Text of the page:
Jan. 31 (Bloomberg) -- The investment arm of Kuwait’s social-security system bought a luxury apartment building in Manhattan’s Noho neighborhood, as demand for multifamily properties surges, two people with knowledge of the deal said.
Wafra Investment Advisory Group Inc. last week completed the purchase of 2 Cooper Square, a 144-unit building that includes a rooftop pool, video-game center and private movie-screening room, said the people, who didn’t disclose the price and asked not to be named because the deal hasn’t been made public. The owner was Atlantic Development Group LLC, a Manhattan-based builder that finished the tower in 2010, according to the property website.
“The rental market is so competitive in New York and newer buildings are going to be the most competitive,” Ben Thypin, director of market analysis for Real Capital Analytics Inc., said in an interview.
The dollar volume of Manhattan apartment-building sales more than doubled in 2011 from the previous year to $4.58 billion, according to data from New York-based Real Capital. About 195 properties changed hands, up 43 percent from 2010. Manhattan apartment investors paid an average of $456,796 per unit last year, up 57 percent from 2010. Nationally, multifamily investors paid about $101,925 per unit, the research firm said.
Other Manhattan Deals
Edward Ryan, a Wafra representative in New York, declined to comment on the Cooper Square deal. Julie Halpin, a spokeswoman for Atlantic Development, didn’t respond to an e-mail and telephone message seeking comment today. The broker on the deal, Doug Harmon, senior managing director at Eastdil Secured LLC, didn’t return a phone call today. Neither did Martha Wallau, a spokeswoman for Eastdil.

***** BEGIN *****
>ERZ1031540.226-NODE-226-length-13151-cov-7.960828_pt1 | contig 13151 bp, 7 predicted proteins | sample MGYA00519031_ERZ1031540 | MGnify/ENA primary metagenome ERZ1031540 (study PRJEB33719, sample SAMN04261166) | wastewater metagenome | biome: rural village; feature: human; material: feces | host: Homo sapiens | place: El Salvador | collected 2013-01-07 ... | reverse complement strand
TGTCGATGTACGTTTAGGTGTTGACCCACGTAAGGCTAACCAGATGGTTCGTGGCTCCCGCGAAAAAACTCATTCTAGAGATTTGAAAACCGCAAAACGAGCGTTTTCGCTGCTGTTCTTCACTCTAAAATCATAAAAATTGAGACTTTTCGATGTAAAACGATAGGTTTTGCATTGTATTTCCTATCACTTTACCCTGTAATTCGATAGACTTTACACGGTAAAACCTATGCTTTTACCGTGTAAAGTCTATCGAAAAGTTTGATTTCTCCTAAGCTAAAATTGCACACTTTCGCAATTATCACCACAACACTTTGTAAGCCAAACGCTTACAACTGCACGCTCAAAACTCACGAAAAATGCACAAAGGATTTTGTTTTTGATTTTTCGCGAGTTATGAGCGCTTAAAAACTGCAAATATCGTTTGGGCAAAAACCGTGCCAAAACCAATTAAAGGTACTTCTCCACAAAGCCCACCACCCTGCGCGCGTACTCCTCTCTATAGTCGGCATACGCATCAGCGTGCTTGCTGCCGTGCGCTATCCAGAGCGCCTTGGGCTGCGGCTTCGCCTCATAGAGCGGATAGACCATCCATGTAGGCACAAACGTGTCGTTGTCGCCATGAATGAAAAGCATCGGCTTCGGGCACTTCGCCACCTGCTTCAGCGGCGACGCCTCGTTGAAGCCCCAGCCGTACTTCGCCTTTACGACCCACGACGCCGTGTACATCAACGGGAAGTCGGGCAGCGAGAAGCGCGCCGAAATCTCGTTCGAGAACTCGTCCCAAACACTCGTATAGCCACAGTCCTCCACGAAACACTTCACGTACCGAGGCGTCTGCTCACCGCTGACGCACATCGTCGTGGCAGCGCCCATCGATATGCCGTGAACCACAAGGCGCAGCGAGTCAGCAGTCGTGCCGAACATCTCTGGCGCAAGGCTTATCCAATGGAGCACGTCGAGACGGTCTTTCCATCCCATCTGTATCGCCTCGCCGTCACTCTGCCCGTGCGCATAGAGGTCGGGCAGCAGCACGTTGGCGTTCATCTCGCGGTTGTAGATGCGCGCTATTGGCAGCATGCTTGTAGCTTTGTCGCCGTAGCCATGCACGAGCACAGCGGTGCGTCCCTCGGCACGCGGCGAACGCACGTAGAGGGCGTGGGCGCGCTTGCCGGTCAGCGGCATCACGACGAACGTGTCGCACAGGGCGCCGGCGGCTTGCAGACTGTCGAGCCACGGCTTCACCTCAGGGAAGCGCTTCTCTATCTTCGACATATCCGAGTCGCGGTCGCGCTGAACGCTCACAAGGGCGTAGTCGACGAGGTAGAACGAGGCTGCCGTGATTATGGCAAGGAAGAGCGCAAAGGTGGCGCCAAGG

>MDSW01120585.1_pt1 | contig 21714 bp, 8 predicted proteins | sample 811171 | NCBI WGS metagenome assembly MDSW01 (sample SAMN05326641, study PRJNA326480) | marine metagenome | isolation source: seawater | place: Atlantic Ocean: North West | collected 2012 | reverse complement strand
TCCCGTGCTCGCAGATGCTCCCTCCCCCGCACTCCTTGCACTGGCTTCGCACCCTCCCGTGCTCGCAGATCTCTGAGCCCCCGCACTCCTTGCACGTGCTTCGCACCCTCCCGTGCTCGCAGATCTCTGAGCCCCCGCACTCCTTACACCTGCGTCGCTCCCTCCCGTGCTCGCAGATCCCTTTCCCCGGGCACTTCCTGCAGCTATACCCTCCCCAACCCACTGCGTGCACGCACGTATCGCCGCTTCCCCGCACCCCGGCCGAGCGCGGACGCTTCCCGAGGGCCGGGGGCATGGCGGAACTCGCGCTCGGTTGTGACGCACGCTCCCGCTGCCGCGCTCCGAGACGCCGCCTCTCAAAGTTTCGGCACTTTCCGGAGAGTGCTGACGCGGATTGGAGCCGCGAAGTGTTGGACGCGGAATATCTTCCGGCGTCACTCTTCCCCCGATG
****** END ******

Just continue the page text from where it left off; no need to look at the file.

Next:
The deal is the second in the past two weeks for a new rental apartment property in Manhattan. On Jan. 12, UDR Inc., the third-largest publicly traded U.S. apartment owner, and MetLife Inc. said they bought a five-tower apartment complex on Manhattan’s Upper West Side for about $630 million. It was the fifth apartment purchase in the borough for Highlands Ranch, Colorado-based UDR.
Investors have been willing to pay more for Manhattan’s newly constructed apartment buildings because they have lower operating expenses and tend to attract wealthier tenants, Thypin said.
‘Paying a Premium’
UDR and MetLife paid $887,000 per unit in the Columbus Square complex, according to Thypin’s analysis. TIAA-CREF’s purchase in May of the Corner, a 196-unit building on the Upper West Side, valued the apartments at $1 million each, he said.
“Buyers are comfortable paying a premium right now with the hopes that rents are going to increase in the next few years, which I think is very realistic,” Thypin said.
The median effective rent for Manhattan apartments, or what tenants paid after landlord-sponsored incentives, rose 9.5 percent in the fourth quarter from a year earlier to $3,121 a month, appraiser Miller Samuel Inc. and broker Prudential Douglas Elliman Real Estate said in a Jan. 12 report.
At 2 Cooper Square, available one-bedroom apartments rent for as much as $6,686 a month, according to the property’s website. A two-bedroom unit is listed for $9,335 a month, while a four-bedroom apartment commands $22,000 a month.
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